I have one of those SoC fpga devices which at first seems like it could be a fit for your plan to reprogram the fpga for every hash. However I think you need to redo some of the math here. The board I have has a 32bit 400/800 DDR interface. Which comes out to 25.6gbit/s. Since the result of each hash is 512 bits. This gives you roughly 50M hashes into and out of memory. Each hash algorithm will have to read the previous hash and then write it's output, halving the bandwidth. So 25M raw hashes. Divided by 11 algorithms this gives best case performance of 2.3 MH/s. Aka quite a bit less than a 750ti. This also puts into question the idea of fully unrolling the hashes since 25MH/s/algo should only require 2/4 unrolls. Obviously there is a lot to be gained by fitting multiple hashes into the chip at one time and avoiding the memory.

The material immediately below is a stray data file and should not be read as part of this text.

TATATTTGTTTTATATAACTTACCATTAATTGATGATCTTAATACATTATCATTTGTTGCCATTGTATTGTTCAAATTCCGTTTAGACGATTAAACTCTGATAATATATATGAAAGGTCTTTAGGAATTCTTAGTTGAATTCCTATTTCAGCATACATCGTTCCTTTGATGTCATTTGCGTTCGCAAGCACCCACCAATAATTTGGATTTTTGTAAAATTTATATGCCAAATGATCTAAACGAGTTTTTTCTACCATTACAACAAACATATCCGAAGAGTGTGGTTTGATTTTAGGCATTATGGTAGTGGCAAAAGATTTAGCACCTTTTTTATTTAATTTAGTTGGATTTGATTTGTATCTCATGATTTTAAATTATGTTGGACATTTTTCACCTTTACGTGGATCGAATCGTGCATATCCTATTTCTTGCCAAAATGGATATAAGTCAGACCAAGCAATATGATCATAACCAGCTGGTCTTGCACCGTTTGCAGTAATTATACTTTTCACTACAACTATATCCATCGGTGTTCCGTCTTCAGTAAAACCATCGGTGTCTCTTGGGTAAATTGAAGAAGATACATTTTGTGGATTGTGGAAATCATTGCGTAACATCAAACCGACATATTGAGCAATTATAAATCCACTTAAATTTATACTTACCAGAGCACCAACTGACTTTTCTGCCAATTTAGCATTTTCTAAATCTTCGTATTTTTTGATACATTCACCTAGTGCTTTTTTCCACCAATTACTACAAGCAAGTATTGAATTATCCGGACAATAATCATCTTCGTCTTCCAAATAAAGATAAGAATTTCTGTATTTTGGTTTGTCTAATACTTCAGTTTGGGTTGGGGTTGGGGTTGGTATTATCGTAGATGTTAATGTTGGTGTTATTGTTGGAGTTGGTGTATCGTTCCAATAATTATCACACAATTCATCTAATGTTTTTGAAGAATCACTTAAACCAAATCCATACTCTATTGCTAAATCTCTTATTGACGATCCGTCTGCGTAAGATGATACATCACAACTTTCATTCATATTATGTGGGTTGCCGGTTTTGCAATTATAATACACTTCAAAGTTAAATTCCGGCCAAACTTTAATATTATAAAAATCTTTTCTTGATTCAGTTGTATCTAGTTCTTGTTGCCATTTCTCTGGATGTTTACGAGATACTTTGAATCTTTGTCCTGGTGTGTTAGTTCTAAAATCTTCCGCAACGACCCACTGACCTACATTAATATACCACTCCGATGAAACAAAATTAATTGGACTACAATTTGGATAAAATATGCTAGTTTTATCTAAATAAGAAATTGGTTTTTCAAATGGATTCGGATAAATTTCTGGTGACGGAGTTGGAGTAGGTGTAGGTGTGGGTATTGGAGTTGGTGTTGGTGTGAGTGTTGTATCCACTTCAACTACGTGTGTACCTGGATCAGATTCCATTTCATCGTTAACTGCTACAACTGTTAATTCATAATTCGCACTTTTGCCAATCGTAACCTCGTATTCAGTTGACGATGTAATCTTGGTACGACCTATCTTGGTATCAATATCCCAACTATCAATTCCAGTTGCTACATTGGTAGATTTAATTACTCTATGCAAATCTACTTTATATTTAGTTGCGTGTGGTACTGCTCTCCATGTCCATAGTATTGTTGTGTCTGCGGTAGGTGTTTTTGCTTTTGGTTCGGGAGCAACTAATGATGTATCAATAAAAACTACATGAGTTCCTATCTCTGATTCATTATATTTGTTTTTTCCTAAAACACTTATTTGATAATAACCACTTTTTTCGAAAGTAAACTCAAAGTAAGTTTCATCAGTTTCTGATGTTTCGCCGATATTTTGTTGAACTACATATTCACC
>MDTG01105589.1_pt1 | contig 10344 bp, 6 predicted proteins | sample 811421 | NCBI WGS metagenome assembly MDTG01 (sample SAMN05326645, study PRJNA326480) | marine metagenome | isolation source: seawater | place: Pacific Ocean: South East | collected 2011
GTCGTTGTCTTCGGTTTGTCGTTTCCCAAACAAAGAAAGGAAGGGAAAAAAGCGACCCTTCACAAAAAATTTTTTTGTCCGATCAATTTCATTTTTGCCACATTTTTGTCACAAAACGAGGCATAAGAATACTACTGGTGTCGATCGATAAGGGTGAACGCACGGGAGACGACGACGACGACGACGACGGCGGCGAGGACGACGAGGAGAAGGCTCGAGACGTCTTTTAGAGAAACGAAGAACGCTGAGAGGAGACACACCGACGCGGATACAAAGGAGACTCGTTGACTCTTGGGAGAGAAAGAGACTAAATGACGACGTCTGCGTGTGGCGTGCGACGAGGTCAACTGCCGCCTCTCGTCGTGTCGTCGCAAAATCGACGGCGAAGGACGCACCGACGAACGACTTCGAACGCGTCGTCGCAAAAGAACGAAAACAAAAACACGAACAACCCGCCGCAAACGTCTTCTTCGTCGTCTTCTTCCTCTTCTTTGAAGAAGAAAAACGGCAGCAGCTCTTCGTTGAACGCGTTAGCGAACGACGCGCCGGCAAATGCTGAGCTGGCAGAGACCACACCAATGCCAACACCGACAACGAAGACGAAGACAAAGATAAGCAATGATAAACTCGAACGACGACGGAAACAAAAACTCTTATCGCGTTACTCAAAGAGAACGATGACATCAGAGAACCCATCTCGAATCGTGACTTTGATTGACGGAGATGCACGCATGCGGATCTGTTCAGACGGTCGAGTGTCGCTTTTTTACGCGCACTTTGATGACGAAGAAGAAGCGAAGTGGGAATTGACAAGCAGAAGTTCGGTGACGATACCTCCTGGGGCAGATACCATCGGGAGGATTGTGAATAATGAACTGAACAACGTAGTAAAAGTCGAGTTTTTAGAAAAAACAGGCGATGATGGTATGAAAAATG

I have only looked into Blake and BMW so far. They are both Merkle-Damgard wide hash constructions. If all the other hashes were the same. It should be possible to maybe make some kind of construction where the inner loops of the hash use a type of automata so that resources like these huge numbers of 64bit adders can be reused for different algorithms. In such a case maybe all the hashes could fit in a single "generic hash" module. If this module could run > 100Mhz then total performance could be as high as 10MH. Which is like a lot better imho than what you get with memory.

I have only looked into Blake and BMW so far. They are both Merkle-Damgard wide hash constructions. If all the other hashes were the same. It should be possible to maybe make some kind of construction where the inner loops of the hash use a type of automata so that resources like these huge numbers of 64bit adders can be reused for different algorithms. In such a case maybe all the hashes could fit in a single "generic hash" module. If this module could run > 100Mhz then total performance could be as high as 10MH. Which is like a lot better imho than what you get with memory.

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